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During a nearly 50-year career, he's been in the vanguard of many of Wall Street's trends. In 1959 he was one of the founders of Donaldson, Lufkin & Jenrette, a new-style brokerage house that dedicated itself to producing first-rate stock analysis. Many firms were soon building big research departments. In the early '70s, two decades before Goldman, Sachs & Co. co-chairman Robert Rubin left the Street for Washington and the Treasury, Donaldson took a job at the State Department, working for Henry Kissinger. And just as investment bankers were discovering opportunities in insurance, Donaldson surfaced as the CEO of Aetna.
His knack for both anticipating and participating in trends has made him a favorite of Institutional Investor writers: He has been quoted in countless stories dating back to the 1960s. Donaldson first made the cover of II in May 1974 and -- 29 years later -- appears there again this month.
At age 72, the Wall Streeter has embarked upon yet another assignment: President George W. Bush cajoled Donaldson into coming out of semiretirement to overhaul the Securities and Exchange Commission, the federal agency that's been pilloried for failing to detect everything from dodgy corporate accounting to tainted equity research.
The SEC chairmanship holds a profound philosophical appeal for Donaldson. As the founding dean of the Yale School of Management from 1975 to 1980, he spearheaded an effort to apply private sector skills to public sector organizations. Indeed, "in just about everything he's done since DLJ," says Senior Writer Justin Schack, "Donaldson has tried to get those two mutually wary worlds -- the private and the public sectors -- to work more closely to solve common problems." For Schack, who spent more than five hours with the SEC chief for this month's cover story ("Getting Down to Business," page 34), Donaldson is a familiar subject: Schack also wrote our July 2000 cover story, "Can Bill Donaldson Save Aetna?"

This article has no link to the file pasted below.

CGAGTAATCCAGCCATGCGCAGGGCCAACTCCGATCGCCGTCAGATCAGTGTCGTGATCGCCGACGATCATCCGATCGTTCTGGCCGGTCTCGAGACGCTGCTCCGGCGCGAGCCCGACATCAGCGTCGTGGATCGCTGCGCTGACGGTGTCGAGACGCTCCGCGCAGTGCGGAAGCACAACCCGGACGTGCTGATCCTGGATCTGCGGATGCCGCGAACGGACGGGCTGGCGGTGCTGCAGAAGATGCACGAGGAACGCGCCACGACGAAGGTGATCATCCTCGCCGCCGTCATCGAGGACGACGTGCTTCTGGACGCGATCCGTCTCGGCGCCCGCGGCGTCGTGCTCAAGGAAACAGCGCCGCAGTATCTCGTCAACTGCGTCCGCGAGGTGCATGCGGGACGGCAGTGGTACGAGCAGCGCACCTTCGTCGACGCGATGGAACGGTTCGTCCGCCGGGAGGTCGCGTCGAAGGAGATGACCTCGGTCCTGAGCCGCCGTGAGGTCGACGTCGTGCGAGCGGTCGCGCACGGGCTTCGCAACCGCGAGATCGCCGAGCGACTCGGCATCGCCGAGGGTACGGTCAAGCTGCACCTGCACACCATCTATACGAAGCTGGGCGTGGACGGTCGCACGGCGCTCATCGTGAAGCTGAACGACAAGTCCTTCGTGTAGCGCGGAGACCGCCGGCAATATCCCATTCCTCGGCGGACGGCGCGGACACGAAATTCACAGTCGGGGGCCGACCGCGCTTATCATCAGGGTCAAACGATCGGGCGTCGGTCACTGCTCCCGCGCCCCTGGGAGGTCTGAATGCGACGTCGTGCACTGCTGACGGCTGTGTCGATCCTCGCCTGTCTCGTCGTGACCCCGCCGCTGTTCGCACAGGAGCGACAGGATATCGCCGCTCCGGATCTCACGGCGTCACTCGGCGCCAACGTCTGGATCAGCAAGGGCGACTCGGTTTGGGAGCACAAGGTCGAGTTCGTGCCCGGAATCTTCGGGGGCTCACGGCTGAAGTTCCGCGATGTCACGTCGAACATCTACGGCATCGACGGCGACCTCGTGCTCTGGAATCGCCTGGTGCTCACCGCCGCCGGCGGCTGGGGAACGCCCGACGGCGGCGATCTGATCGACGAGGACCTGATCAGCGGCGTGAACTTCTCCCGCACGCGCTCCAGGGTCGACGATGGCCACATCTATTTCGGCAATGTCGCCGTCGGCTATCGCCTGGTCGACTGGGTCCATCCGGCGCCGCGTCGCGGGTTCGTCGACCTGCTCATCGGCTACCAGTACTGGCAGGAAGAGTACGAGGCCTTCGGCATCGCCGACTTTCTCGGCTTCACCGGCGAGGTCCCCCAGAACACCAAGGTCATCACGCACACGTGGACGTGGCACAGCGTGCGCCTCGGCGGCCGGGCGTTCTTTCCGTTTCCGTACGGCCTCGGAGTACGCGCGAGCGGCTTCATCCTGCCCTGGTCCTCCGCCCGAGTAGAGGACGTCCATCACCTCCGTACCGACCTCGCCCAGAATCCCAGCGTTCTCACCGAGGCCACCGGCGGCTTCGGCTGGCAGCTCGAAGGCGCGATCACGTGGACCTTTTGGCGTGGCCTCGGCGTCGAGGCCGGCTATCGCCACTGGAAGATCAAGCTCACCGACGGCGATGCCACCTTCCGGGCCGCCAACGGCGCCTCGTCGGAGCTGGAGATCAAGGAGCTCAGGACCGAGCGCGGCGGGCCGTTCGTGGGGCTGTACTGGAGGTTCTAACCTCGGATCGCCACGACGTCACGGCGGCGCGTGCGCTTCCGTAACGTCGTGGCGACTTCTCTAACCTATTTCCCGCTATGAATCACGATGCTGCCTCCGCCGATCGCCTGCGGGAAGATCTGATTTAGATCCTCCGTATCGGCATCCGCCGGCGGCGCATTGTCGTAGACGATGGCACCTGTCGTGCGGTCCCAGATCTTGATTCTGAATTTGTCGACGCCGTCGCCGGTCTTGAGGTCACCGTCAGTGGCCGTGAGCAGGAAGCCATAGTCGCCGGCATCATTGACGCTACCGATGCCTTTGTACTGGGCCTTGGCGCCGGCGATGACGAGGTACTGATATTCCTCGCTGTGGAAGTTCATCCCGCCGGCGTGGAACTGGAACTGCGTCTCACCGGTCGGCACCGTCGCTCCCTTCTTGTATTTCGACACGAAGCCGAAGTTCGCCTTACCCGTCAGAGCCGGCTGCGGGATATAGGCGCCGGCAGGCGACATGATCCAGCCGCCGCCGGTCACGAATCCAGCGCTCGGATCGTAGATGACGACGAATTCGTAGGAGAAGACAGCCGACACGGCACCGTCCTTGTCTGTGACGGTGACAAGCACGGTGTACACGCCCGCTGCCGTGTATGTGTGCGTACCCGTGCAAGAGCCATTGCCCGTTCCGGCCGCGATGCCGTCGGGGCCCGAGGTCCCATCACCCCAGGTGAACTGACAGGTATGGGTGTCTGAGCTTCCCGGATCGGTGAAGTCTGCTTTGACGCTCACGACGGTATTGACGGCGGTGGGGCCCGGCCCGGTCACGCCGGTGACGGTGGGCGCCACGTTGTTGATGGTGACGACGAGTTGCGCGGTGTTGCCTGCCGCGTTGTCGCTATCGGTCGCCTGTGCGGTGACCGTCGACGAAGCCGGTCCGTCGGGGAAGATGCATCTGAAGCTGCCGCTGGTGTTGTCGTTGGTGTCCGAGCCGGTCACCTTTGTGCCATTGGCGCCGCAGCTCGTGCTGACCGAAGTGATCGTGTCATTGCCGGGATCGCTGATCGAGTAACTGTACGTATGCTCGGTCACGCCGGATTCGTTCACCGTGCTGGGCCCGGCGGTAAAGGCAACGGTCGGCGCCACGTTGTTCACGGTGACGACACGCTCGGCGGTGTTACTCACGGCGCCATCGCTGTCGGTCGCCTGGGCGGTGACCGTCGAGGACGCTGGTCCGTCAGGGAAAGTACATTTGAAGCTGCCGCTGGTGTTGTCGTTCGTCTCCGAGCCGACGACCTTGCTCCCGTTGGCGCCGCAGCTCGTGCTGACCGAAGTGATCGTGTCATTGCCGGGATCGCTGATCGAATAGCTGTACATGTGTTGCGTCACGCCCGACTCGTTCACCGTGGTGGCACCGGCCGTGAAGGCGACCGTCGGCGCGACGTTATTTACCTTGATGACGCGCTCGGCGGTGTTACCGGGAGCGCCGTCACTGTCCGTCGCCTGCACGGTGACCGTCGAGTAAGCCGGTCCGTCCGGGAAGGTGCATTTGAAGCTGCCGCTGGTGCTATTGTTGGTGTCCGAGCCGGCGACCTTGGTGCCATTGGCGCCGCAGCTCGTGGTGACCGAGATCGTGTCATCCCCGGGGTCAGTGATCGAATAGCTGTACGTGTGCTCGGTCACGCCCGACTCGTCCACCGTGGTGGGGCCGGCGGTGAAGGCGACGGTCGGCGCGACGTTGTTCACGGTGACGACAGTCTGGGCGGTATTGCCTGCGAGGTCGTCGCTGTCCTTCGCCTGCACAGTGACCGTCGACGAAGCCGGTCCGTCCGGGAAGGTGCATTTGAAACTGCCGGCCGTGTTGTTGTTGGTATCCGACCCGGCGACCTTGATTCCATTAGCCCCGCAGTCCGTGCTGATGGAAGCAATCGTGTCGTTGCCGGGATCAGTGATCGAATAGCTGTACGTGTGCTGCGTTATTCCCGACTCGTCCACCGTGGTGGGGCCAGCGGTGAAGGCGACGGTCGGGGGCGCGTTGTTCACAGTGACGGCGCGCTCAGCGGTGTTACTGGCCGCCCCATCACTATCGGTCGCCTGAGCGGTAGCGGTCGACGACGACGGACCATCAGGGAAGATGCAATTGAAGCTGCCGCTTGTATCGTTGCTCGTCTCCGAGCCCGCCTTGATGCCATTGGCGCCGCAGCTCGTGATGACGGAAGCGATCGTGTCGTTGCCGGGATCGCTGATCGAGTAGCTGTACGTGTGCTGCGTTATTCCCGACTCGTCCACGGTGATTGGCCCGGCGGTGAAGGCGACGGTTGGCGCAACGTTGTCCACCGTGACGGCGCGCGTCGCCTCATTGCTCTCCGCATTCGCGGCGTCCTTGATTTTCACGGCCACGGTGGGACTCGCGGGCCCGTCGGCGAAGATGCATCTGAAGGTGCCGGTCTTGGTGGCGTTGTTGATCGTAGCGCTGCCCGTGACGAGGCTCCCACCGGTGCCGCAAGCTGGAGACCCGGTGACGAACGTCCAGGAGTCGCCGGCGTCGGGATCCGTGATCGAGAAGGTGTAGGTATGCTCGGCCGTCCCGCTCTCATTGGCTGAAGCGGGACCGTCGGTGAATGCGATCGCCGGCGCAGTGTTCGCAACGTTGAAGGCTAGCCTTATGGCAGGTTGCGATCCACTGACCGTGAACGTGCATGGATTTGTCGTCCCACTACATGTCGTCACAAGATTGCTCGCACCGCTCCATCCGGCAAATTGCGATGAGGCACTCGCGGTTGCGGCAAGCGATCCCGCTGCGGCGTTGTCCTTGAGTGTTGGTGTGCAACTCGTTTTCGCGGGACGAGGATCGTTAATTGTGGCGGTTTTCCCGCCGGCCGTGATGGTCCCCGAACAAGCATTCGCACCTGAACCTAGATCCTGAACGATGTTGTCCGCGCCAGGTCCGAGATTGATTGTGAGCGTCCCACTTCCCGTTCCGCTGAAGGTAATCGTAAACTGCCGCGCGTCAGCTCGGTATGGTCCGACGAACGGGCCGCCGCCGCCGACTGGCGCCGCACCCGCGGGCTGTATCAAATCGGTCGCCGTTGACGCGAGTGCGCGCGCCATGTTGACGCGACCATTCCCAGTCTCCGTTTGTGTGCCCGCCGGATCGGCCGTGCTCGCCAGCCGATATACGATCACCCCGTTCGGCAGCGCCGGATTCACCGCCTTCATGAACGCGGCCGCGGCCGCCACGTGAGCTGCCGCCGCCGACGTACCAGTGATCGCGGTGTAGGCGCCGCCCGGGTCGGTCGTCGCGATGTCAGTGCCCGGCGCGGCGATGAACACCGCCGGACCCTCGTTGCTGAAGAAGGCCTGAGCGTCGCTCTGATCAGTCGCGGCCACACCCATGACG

Donaldson's current assignment is his most ambitious yet, Schack says. The SEC is an understaffed, underappreciated agency that has been outflanked by aggressive state attorneys general, is wrestling with how to regulate the burgeoning hedge fund industry and must contend with mutual funds' opaque fee structures -- just for a start. Donaldson has bolstered staff morale and unveiled a bold restructuring plan. How well this historic overhaul -- and his own Wall Street legacy -- fare won't be known for years, but when it is II will be there to offer its assessment.